It’s common for grocery retailers to dwell on the topic of Pricing. Pricing is of course a massive lever on profitability. But there are some surprising truths about grocery price optimisation. These are often challenging brain-teasers as retailers begin to rethink their approach to pricing. Here are 7 (perhaps) surprising facts about grocery price optimisation:

1. Typically the incremental profit from optimising SKU prices relative to each other within a category is 10x greater than the profit potential of resetting prices overall versus competitors. That’s not to say competitive pricing’s not important, but generally it’s not so far off optimal compared to intra-Category SKU pricing which is typically where the vast majority of untapped profit potential sits.

2. Price elasticity is not actually very useful for helping retailers optimise prices. It’s probably only the 3rd most important metric to optimise profit within a category’s SKU price ladder.

3. Substitutability is the key metric that helps us unlock profit potential to optimise SKU level pricing. Low substitution allows for price decreases (as volume gained for the target SKU is incremental to the category, not cannibalistic of potentially higher margin SKUs. High substitution allows for price increases (as volume lost by the SKU is retained in the category. You gain from the higher margins on the SKUs where you increase price, and if you lose some volume it’s kept in the category anyway).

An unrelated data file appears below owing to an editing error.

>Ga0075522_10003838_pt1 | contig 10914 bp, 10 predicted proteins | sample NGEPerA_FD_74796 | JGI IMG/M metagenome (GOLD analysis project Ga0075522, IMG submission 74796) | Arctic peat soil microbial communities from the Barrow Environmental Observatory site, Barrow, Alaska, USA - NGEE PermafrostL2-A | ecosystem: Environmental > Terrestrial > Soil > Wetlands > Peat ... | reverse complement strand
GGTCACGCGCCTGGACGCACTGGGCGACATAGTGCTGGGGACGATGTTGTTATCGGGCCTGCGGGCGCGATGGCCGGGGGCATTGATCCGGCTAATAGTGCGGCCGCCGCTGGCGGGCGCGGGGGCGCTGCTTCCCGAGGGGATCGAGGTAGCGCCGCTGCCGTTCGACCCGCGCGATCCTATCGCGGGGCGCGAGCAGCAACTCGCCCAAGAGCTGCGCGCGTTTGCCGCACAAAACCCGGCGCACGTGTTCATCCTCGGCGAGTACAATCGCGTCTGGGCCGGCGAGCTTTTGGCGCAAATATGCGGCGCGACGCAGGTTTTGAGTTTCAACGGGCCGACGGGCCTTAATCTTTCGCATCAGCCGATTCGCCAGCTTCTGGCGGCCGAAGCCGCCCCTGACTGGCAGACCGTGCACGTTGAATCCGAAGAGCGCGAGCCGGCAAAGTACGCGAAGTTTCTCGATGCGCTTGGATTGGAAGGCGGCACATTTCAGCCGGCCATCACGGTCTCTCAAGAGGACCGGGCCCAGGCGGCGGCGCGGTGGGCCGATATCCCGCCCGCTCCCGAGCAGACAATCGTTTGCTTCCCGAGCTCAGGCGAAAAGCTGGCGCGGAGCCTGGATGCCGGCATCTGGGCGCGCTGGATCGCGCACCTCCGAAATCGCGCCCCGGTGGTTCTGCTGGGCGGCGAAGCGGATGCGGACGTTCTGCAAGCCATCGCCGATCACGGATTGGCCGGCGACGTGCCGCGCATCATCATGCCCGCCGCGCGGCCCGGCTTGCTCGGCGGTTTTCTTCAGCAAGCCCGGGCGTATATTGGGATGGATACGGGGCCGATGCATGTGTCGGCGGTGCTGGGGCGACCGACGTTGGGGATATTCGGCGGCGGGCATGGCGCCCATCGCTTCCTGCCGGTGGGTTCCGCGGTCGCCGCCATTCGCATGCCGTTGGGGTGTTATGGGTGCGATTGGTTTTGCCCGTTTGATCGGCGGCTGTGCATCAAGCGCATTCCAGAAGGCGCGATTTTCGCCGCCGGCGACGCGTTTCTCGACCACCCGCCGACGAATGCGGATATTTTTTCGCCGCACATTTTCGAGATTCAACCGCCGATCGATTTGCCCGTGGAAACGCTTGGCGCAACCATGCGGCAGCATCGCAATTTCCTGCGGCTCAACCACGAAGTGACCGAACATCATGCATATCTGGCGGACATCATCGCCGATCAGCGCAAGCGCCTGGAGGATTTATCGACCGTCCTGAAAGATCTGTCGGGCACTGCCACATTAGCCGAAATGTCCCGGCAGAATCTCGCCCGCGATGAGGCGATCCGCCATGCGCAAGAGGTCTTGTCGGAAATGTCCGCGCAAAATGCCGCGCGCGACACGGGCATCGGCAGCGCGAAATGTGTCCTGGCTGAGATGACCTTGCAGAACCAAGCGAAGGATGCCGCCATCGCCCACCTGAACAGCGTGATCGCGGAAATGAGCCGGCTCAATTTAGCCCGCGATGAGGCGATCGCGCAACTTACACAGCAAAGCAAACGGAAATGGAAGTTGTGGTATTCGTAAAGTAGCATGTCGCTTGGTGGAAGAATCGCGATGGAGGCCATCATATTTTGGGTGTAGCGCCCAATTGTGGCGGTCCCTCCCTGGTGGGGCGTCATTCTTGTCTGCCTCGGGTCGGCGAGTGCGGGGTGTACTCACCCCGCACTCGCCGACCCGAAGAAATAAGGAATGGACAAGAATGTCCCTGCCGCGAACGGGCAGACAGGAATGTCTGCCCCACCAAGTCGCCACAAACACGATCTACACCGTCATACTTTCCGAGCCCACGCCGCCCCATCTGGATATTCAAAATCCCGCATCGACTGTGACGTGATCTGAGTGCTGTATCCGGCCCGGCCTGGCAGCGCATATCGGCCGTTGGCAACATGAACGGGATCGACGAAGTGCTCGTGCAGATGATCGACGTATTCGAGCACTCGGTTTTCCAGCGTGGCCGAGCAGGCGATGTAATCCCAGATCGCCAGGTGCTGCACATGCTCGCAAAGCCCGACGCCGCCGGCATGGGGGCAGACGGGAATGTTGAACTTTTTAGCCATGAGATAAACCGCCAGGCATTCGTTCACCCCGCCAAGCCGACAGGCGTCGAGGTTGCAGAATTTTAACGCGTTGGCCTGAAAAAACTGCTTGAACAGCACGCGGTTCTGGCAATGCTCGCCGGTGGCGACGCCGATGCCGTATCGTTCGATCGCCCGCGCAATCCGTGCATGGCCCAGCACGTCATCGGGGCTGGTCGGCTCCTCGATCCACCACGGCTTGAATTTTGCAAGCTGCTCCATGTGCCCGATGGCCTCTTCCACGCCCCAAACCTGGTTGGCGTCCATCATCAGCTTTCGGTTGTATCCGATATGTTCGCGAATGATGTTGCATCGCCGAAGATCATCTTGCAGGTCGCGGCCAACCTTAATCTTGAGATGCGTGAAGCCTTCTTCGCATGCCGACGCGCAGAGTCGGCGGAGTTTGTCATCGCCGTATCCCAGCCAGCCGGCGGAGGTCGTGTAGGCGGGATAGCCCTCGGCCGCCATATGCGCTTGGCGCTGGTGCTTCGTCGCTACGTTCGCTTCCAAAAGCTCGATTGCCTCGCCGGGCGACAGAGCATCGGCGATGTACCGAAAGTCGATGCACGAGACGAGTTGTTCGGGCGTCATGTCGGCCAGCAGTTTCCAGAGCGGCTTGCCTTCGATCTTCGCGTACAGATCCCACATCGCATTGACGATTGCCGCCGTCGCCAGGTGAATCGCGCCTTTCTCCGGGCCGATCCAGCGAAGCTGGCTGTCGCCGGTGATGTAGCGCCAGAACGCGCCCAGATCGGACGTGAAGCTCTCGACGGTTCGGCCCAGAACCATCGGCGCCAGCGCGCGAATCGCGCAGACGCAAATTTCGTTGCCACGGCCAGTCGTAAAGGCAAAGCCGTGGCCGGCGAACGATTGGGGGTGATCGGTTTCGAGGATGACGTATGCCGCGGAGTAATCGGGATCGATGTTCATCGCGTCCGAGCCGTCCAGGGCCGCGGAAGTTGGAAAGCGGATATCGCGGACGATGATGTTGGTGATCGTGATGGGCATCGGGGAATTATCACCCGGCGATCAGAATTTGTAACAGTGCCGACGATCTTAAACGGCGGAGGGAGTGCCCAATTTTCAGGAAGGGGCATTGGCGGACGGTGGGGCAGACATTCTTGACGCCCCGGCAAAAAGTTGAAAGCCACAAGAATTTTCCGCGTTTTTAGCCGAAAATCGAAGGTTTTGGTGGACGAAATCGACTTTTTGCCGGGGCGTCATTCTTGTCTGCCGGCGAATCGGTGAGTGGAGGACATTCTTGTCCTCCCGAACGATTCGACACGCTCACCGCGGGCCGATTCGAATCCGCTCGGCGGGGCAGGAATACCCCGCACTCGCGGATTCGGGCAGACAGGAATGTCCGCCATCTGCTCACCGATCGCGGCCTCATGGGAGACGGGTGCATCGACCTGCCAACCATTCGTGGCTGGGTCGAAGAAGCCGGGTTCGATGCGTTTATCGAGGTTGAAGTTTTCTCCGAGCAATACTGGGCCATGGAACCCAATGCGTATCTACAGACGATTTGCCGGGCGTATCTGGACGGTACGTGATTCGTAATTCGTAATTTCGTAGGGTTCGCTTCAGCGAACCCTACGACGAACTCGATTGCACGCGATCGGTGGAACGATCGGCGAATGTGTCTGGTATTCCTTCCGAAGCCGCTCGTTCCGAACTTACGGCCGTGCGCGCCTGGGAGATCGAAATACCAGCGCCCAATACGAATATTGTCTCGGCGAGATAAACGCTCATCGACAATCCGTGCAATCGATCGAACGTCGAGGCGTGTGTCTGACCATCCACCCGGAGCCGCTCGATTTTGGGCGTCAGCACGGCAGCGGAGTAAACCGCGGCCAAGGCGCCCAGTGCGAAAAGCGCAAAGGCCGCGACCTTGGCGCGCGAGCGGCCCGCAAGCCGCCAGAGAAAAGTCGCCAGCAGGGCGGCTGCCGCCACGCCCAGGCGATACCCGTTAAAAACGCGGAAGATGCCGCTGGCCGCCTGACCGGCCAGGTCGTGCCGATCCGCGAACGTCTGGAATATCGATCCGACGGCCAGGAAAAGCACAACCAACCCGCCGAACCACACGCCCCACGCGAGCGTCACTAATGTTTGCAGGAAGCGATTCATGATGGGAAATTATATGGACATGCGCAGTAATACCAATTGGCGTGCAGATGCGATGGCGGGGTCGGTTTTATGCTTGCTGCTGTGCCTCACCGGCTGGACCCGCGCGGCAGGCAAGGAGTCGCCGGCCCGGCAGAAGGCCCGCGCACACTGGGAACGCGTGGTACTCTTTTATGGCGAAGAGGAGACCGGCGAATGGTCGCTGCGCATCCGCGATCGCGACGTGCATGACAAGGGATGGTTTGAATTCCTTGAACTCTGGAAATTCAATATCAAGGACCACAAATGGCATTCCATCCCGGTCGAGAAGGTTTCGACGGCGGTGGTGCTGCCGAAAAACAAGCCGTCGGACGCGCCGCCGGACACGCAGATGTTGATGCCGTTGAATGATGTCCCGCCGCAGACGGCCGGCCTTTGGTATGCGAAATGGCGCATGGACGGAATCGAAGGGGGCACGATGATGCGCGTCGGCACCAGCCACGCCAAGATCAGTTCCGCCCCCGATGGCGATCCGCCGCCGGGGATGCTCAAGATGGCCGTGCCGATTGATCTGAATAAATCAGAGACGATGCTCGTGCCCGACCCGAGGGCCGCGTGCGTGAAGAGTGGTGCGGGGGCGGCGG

4. Differences in margin typically also matter more than a measure of price elasticity for price optimisation. Low margin generally makes price cuts hard, as you have increase in volume from a low margin SKU cannibalising high margin SKUs; higher margin generally makes price cuts much easier, in terms of overall category effects. Quite small differences in calculating real margins (eg, including waste or ABCs for stacking shelves) make a big impact on optimal pricing. Similarly quite small reductions in the costs of goods for a SKU can have a big impact on its optimal price and indeed the relative pricing of adjacent SKUs in the ladder.

5. Categories with a wide spread of margin have the greatest SKU re-pricing opportunities, as there tends to be more opportunity to replace demand for low margin SKUs with high margin SKUs by tweaking prices.

6. Price elasticity measures help you optimise the magnitude of price increases and decrease. But whereas Substitutability and Margin vary quite a lot by SKU, cross-price elasticities between SKUs are generally governed by somewhat predictable rules based on relative SKU shares of a category. For example, lower category-share SKUs have a higher price elasticity.

7. Price optimisation can go hand in hand with SKU rationalisation to optimise a price ladder. Even modest targeted SKU reductions can help manipulate volume into higher margin SKUs. There generally is an opportunity to create a cash margin positive impact by de-ranging the worst 10% of SKUs in any category (worst meaning low margin and high cannibalisation). Often, taking out 20% of SKUs will still be cash margin positive. Although we like to optimise SKU mix algebraically, a simple scorecard can spot the worst offenders, columns for example: Sales volume, Sales value, % Margin, % Incrementality (ie, 1 minus Substitution).

In conclusion, there’s lots to think about in Grocery price optimisation... but what really matters is not always what you think it is!

James Walker is a partner at OC&C Strategy Consultants, and Global Head of Analytics. James is London-based but works globally with CPGs and Retailers on questions of Revenue Growth Management, Route to Market/ Channel Strategy, and Category Strategy.